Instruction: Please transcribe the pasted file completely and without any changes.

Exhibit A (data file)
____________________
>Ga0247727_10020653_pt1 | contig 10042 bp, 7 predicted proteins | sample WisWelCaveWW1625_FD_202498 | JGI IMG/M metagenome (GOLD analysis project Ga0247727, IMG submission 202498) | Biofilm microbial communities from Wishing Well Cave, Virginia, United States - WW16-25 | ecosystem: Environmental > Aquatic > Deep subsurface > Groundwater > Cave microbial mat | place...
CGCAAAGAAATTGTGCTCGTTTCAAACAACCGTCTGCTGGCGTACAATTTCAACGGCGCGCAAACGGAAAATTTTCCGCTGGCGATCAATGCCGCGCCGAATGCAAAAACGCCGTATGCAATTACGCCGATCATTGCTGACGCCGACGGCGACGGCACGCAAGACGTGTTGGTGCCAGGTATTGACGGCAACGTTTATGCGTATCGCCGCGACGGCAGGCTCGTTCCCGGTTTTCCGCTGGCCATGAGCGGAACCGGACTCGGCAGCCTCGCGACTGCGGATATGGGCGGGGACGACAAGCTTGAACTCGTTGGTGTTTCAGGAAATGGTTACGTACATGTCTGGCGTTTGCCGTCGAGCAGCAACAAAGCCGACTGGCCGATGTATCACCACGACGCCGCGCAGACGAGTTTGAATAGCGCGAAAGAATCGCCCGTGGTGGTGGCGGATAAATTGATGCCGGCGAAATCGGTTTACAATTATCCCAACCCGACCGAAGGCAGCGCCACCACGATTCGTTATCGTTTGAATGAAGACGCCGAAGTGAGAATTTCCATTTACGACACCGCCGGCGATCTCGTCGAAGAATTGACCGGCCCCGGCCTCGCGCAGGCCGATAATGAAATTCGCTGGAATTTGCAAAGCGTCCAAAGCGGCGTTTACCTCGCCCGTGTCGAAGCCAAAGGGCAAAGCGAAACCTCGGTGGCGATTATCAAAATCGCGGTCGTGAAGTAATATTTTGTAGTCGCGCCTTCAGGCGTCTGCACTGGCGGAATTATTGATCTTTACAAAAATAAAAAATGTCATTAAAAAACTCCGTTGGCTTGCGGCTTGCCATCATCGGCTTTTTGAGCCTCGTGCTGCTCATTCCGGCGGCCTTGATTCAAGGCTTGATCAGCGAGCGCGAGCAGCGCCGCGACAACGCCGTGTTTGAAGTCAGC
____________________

>Ga0247727_10020653_pt1 | contig 10042 bp, 7 predicted proteins | sample WisWelCaveWW1625_FD_202498 | JGI IMG/M metagenome (GOLD analysis project Ga0247727, IMG submission 202498) | Biofilm microbial communities from Wishing Well Cave, Virginia, United States - WW16-25 | ecosystem: Environmental > Aquatic > Deep subsurface > Groundwater > Cave microbial mat | place...
CGCAAAGAAATTGTGCTCGTTTCAAACAACCGTCTGCTGGCGTACAATTTCAACGGCGCGCAAACGGAAAATTTTCCGCTGGCGATCAATGCCGCGCCGAATGCAAAAACGCCGTATGCAATTACGCCGATCATTGCTGACGCCGACGGCGACGGCACGCAAGACGTGTTGGTGCCAGGTATTGACGGCAACGTTTATGCGTATCGCCGCGACGGCAGGCTCGTTCCCGGTTTTCCGCTGGCCATGAGCGGAACCGGACTCGGCAGCCTCGCGACTGCGGATATGGGCGGGGACGACAAGCTTGAACTCGTTGGTGTTTCAGGAAATGGTTACGTACATGTCTGGCGTTTGCCGTCGAGCAGCAACAAAGCCGACTGGCCGATGTATCACCACGACGCCGCGCAGACGAGTTTGAATAGCGCGAAAGAATCGCCCGTGGTGGTGGCGGATAAATTGATGCCGGCGAAATCGGTTTACAATTATCCCAACCCGACCGAAGGCAGCGCCACCACGATTCGTTATCGTTTGAATGAAGACGCCGAAGTGAGAATTTCCATTTACGACACCGCCGGCGATCTCGTCGAAGAATTGACCGGCCCCGGCCTCGCGCAGGCCGATAATGAAATTCGCTGGAATTTGCAAAGCGTCCAAAGCGGCGTTTACCTCGCCCGTGTCGAAGCCAAAGGGCAAAGCGAAACCTCGGTGGCGATTATCAAAATCGCGGTCGTGAAGTAATATTTTGTAGTCGCGCCTTCAGGCGTCTGCACTGGCGGAATTATTGATCTTTACAAAAATAAAAAATGTCATTAAAAAACTCCGTTGGCTTGCGGCTTGCCATCATCGGCTTTTTGAGCCTCGTGCTGCTCATTCCGGCGGCCTTGATTCAAGGCTTGATCAGCGAGCGCGAGCAGCGCCGCGACAACGCCGTGTTTGAAGTCAGC